Monday, June 7, 2010
About 5 years ago I hijacked my mother's recipe boxes, and combed through them in an effort to compile the recipes of my childhood. There were scalloped potatoes with ham, always prepared in mom's yellow bowl. And Grandma Nan's marinated leg of lamb, a fixture on Easter Sunday, with little Irish potatoes, peeled and roasted to a mahogany brown in the rich pan drippings. Something in me knew that it was critical to possess this knowledge, to be able to recreate the flavors and cooking smells of these recipes, long after their authors are gone.
One thing led to another and soon aunts, uncles, and cousins were filling my inbox with recipes that begged to be arranged in a family cookbook. We all knew the taste of Grossmamma's Lebkuchen cookies, or Grandma Louise's Springerli. And what about Grandpa Bill's barbecued chicken, prepared on his cast iron kettle grill at the cabin in West Branch? These are the Midwestern, no-nonsense flavors of our family tree. A salamagundi of our German and Irish heritage, heavily influenced by the hearty home cooking of our beloved Great Lake State.
It became a yearlong project, and finishing it has proved to me over and over that sometimes our greatest contributions involve no income or fame. I typed up over a hundred recipes, including any family history or anecdotes available. I received wonderful stories about hunting camp, and the hotel where my mom, aunt, and uncle grew up while their dad was running it. I was given recipes I had never tasted, but that were a part of our parent's childhoods. I bought binders, tabs, and sheet protectors, and set up an assembly line on our dining room table. They were finished just in time for Christmas.
My relatives tell me that their copies of the Family Cookbook are well-used, as is mine. It was the first place I looked when I discovered the stalks of ruby red rhubarb growing in the yard of our new home. If anyone would know how to resourcefully use it up, and in a way that could be shared with friends and neighbors, it would be my Grandmothers and/or Great Grandmothers. They didn't like to let things go to waste, not even a patch of rhubarb. I'm pretty sure I recognized Grandma Louise's scrawl on the recipe card, but she didn't directly take credit. Maybe it was one of those recipes shared by a friend, after they enjoyed a piece of cake together with a cup of black coffee. I'll have to call my mom, and ask her if she remembers her mom baking this delicious cake. If there is a story there, I can't wait to collect it for my own recipe box.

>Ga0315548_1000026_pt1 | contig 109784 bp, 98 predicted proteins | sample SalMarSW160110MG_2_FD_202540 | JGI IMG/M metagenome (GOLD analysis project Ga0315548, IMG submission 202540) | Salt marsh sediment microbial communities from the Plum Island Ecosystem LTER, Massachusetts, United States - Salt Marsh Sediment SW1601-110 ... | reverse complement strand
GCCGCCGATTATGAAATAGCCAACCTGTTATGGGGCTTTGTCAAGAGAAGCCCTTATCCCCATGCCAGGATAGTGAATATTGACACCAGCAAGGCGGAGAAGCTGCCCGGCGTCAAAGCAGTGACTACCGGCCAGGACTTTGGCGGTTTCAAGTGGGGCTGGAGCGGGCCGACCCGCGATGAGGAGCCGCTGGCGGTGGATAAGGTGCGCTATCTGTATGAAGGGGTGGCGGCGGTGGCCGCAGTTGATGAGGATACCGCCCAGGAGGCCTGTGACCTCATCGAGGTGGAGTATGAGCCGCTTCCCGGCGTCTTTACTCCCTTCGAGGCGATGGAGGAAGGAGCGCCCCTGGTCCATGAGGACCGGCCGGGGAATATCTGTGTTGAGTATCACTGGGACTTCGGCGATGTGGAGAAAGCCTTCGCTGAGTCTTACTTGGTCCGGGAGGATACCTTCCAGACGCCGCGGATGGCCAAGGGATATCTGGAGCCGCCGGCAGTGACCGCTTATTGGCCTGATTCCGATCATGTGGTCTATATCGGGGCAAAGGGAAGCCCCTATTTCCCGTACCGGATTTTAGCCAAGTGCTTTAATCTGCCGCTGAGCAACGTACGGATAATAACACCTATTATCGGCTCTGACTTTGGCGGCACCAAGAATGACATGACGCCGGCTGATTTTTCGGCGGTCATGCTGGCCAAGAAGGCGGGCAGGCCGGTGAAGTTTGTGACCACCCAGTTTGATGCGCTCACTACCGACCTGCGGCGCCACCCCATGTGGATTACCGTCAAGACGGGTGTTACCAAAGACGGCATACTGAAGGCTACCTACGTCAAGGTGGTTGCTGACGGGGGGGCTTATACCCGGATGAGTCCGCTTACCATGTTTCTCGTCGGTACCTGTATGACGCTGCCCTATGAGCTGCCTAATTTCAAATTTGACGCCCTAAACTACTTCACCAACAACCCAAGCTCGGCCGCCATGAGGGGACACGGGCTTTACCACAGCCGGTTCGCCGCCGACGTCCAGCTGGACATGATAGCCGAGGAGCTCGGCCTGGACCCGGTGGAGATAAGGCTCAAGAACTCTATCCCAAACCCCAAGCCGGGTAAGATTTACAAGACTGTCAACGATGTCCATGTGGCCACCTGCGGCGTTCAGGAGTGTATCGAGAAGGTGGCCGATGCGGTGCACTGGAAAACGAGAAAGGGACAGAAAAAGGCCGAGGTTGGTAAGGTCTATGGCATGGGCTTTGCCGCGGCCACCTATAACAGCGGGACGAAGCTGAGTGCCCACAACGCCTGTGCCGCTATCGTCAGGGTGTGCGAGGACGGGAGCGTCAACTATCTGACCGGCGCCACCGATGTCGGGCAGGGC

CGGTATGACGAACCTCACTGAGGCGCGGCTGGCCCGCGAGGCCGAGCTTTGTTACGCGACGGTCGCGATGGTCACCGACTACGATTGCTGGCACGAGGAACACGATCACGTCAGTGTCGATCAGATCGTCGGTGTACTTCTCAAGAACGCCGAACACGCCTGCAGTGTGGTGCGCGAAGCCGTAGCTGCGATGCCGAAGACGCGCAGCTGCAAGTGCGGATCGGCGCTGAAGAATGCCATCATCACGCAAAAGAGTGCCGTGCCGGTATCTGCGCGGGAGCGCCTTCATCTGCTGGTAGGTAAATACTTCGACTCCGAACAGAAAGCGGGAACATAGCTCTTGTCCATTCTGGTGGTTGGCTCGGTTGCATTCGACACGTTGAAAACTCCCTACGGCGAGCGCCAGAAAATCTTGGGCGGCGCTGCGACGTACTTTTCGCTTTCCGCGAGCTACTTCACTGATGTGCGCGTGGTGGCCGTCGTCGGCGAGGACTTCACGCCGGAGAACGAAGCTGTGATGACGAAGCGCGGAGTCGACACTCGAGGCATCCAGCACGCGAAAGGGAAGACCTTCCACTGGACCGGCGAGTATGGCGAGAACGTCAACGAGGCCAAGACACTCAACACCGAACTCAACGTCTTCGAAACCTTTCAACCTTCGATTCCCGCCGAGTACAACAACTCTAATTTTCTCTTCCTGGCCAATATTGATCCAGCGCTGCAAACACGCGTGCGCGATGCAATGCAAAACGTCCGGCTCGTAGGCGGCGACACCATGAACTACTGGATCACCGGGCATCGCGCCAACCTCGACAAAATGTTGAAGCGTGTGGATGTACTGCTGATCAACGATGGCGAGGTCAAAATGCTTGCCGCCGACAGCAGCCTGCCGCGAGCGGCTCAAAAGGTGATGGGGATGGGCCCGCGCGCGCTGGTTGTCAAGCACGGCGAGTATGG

1/3 cup sugar
1/2 teaspoon salt
1 cup sour cream
1 1/2 cups fresh rhubarb, cut into 1-inch lengths
Preheat oven to 350 degrees. Grease and flour a 9 x 13 inch baking pan.
In a small bowl combine first 4 ingredients for topping. Set aside.
In a large bowl, cream the shortening or butter with brown sugar and egg. In a separate bowl combine flour, baking soda, and salt. Add to creamed mixture, alternating with sour cream. Mix thoroughly. Add rhubarb and stir to combine. Pour into prepared pan. Sprinkle with topping and bake 40 to 50 minutes or until toothpick inserted in center comes out clean.